Budget; wind energy bills advance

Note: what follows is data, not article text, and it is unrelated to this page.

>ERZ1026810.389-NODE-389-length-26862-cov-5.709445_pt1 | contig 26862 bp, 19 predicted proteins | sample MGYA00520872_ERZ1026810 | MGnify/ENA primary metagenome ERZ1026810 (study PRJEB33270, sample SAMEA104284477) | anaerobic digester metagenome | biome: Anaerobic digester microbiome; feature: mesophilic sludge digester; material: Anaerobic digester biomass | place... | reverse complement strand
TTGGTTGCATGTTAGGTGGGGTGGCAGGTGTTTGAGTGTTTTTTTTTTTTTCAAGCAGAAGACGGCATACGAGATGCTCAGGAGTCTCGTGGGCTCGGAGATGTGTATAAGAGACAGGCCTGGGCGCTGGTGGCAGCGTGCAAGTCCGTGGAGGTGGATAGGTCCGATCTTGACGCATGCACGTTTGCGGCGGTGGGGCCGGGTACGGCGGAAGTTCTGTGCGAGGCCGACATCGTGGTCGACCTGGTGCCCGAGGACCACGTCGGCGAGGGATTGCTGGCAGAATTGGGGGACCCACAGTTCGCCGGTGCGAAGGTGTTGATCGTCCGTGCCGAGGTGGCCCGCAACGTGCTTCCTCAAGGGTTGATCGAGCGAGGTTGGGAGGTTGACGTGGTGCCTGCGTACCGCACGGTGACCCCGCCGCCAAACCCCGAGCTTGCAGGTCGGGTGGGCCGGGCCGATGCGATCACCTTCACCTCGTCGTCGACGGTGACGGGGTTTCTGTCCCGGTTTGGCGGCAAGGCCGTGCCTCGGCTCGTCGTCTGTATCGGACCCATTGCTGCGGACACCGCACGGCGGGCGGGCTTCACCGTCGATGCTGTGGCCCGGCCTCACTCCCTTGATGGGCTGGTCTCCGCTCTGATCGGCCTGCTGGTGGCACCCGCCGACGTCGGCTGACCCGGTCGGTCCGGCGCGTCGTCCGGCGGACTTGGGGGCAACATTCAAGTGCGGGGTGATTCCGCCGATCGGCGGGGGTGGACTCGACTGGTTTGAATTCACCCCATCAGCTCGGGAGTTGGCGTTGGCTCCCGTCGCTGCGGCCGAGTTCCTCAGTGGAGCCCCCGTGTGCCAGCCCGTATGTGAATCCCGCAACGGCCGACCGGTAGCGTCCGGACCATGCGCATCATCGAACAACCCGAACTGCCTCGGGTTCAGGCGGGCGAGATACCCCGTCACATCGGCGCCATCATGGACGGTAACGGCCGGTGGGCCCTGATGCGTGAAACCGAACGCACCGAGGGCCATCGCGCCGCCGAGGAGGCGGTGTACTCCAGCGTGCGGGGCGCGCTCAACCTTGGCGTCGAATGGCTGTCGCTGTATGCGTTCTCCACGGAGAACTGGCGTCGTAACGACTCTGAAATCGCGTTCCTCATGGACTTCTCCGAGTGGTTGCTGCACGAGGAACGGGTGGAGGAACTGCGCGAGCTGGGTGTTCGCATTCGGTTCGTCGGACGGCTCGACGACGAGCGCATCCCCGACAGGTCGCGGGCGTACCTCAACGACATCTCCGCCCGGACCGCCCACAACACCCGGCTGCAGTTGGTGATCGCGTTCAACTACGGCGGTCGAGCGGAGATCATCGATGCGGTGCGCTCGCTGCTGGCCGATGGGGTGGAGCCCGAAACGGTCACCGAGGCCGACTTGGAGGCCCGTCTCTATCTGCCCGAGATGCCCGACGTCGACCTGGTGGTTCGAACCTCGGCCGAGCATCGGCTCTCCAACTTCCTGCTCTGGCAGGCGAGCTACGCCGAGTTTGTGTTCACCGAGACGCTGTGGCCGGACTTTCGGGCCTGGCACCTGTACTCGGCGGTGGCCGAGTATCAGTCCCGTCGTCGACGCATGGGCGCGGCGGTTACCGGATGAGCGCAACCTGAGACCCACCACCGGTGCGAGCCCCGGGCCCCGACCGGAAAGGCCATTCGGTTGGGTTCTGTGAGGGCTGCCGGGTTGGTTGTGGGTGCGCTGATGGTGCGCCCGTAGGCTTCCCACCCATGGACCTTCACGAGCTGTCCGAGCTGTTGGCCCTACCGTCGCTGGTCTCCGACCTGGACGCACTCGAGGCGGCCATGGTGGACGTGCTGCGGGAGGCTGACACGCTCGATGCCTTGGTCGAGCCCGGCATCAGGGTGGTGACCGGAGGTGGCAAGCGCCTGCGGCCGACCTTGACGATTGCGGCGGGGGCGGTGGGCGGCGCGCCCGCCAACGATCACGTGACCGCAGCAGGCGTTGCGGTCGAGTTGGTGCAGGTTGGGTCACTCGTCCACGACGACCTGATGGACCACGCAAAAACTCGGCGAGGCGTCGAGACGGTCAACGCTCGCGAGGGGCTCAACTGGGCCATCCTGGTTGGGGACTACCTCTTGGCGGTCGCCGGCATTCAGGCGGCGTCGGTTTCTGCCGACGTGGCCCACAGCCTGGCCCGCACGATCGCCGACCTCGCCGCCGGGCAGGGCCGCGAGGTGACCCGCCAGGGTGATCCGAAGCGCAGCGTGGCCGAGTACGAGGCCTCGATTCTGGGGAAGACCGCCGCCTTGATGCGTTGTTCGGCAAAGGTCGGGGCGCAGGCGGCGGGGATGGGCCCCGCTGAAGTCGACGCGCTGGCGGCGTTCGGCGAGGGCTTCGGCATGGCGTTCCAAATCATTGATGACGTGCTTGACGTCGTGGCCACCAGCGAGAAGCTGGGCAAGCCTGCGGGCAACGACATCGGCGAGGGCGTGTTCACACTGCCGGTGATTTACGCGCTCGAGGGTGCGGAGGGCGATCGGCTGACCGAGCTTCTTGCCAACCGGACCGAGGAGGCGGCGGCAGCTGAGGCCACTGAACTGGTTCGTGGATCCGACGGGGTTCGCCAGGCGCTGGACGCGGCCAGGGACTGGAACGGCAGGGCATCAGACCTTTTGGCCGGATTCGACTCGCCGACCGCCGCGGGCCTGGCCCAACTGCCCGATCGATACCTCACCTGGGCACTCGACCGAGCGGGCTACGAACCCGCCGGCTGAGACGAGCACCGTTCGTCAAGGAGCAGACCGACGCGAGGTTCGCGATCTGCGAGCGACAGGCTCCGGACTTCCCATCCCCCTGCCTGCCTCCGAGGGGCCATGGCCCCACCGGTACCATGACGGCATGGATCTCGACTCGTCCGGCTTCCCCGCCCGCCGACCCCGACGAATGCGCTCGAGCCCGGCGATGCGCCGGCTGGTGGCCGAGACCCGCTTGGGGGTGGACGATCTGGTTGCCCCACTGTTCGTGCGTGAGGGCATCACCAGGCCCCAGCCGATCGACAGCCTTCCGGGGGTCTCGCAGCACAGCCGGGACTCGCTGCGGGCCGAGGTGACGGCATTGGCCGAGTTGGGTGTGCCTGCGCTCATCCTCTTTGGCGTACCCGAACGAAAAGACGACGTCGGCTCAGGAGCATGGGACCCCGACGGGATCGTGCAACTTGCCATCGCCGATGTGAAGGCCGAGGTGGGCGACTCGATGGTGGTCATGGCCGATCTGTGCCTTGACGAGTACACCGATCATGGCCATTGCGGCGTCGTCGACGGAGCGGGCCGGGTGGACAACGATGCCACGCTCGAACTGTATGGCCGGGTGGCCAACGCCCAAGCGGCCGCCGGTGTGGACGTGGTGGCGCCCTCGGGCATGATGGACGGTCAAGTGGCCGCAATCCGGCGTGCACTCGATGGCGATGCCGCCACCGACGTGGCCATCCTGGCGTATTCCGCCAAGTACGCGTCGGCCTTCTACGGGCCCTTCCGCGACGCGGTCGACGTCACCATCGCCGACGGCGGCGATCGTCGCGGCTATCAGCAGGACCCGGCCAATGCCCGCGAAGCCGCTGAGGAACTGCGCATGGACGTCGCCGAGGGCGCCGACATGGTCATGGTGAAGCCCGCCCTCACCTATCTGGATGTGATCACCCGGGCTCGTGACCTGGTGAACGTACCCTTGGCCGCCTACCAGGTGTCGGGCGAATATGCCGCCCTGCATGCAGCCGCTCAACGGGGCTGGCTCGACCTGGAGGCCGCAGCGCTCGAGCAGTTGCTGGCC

LINCOLN -- Lawmakers passed the state budget and advanced several bills this week dealing with taxes, child care and wind energy, among other things. Here are some of the highlights:Budget: Senators passed a package of bills Monday that make up the state’s $7.8 billion two-year budget. The budget represents a 5.2 percent increase in spending over the previous biennium. The bills passed with overwhelming support, but Sens. Beau McCoy and Pete Pirsch of Omaha and Charlie Janssen of Fremont voted against the main budget bill and a bill to appropriate funds for state construction projects. Included in the spending package are about $2.2 billion in state aid to schools -- a 5 percent increase -- and more than $140 million over the next 10 years for various construction projects around the state, including $47 million this year for a new veterans’ home in Central Nebraska.Wind Energy: A bill to aid wind energy development in Nebraska advanced in the Legislature Tuesday. LB104, introduced by Sen. Steve Lathrop of Omaha, would give sales tax refunds to renewable energy companies that build projects in Nebraska. It was drafted to secure the construction of a 100-200 megawatt wind farm in Dixon County by Kansas-based wind energy developer TradeWind. Lathrop said the project would generate significant economic benefits for Dixon County and the state as a whole, including $10,000-$15,000 a year for each turbine to be paid to property owners, and a personal property tax on turbines to be paid to Dixon County. Senators adopted an amendment to the bill that is a modified version of local sales tax changes proposed by Sen. Ernie Chambers of Omaha. The amendment prevents cities of the metropolitan class, which is only Omaha, from levying a local sales tax above 1.5 percent.Child Care: Lawmakers Wednesday advanced a bill from second-round debate aimed at improving the quality and accessibility of child care in Nebraska. LB507, the Step Up to Quality Child Care Act, would create a five-step quality rating system for child care centers receiving state funds. Nebraska currently spends about $95 million a year on child care assistance for low-income working parents, with much of that money flowing to child care centers around the state. The bill would also increase the number of children eligible to receive subsidies, currently about 43,000, by raising the income eligibility level from 120 percent of the federal poverty line to 130 percent over two years. The bill advanced with overwhelming support, but some fiscal conservatives expressed concern about raising the income eligibility level, which would cost the state an additional $1.7 million annually.Job Subsidy: Sen. Sue Crawford of Bellevue introduced a bill that would create the Subsidized Employment Pilot Program. Nonprofits and businesses, with the Department of Health and Human Services, would collaborate to help Nebraskans below 200 percent of the poverty level get job experience. The program would subsidize the employment for six months, starting at 100 percent subsidy and ending at 25 percent in the sixth month. About 150 people a year could be employed through the program, Crawford said. The $1 million annually to fund the program comes from the Temporary Assistance for Needy Families rainy day fund. Thursday afternoon, two amendments were adopted to require that no more than 10 percent of the program’s funds are used for administrative costs, which would not include cost of delivering services. The bill advanced from select file Thursday. Tax repeal: This bill, introduced by Sen. Paul Schumacher of Columbus, would repeal the alternative minimum tax, effective Jan. 1, 2014. The alternative minimum tax was created in 1969. Schumacher said the bill was originally intended to target those making over $1 million, but now it affects those making over $75,000. Nebraska is one of nine states that still have an alternative minimum tax, according to the bill’s statement of intent. The tax has outlived its usefulness and should be retired, he said during debate. The bill advanced from select file Thursday.